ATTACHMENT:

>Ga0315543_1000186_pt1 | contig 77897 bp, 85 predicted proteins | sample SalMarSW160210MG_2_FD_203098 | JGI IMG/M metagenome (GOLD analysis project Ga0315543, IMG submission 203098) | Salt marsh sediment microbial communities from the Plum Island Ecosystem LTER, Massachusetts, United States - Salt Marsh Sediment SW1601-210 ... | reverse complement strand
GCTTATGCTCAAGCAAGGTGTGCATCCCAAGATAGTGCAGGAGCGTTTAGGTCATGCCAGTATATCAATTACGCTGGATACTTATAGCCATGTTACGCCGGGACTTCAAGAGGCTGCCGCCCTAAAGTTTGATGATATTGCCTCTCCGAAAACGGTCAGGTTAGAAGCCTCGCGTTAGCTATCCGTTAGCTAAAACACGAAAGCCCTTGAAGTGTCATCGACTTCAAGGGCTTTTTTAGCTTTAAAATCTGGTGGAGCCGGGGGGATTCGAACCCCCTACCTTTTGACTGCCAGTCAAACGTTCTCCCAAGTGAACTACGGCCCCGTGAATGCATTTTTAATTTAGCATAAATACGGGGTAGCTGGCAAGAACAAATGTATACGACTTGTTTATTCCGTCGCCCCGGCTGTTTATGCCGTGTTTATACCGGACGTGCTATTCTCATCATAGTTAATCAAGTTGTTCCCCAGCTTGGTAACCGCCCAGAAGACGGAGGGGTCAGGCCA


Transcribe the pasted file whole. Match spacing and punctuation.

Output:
>Ga0315543_1000186_pt1 | contig 77897 bp, 85 predicted proteins | sample SalMarSW160210MG_2_FD_203098 | JGI IMG/M metagenome (GOLD analysis project Ga0315543, IMG submission 203098) | Salt marsh sediment microbial communities from the Plum Island Ecosystem LTER, Massachusetts, United States - Salt Marsh Sediment SW1601-210 ... | reverse complement strand
GCTTATGCTCAAGCAAGGTGTGCATCCCAAGATAGTGCAGGAGCGTTTAGGTCATGCCAGTATATCAATTACGCTGGATACTTATAGCCATGTTACGCCGGGACTTCAAGAGGCTGCCGCCCTAAAGTTTGATGATATTGCCTCTCCGAAAACGGTCAGGTTAGAAGCCTCGCGTTAGCTATCCGTTAGCTAAAACACGAAAGCCCTTGAAGTGTCATCGACTTCAAGGGCTTTTTTAGCTTTAAAATCTGGTGGAGCCGGGGGGATTCGAACCCCCTACCTTTTGACTGCCAGTCAAACGTTCTCCCAAGTGAACTACGGCCCCGTGAATGCATTTTTAATTTAGCATAAATACGGGGTAGCTGGCAAGAACAAATGTATACGACTTGTTTATTCCGTCGCCCCGGCTGTTTATGCCGTGTTTATACCGGACGTGCTATTCTCATCATAGTTAATCAAGTTGTTCCCCAGCTTGGTAACCGCCCAGAAGACGGAGGGGTCAGGCCA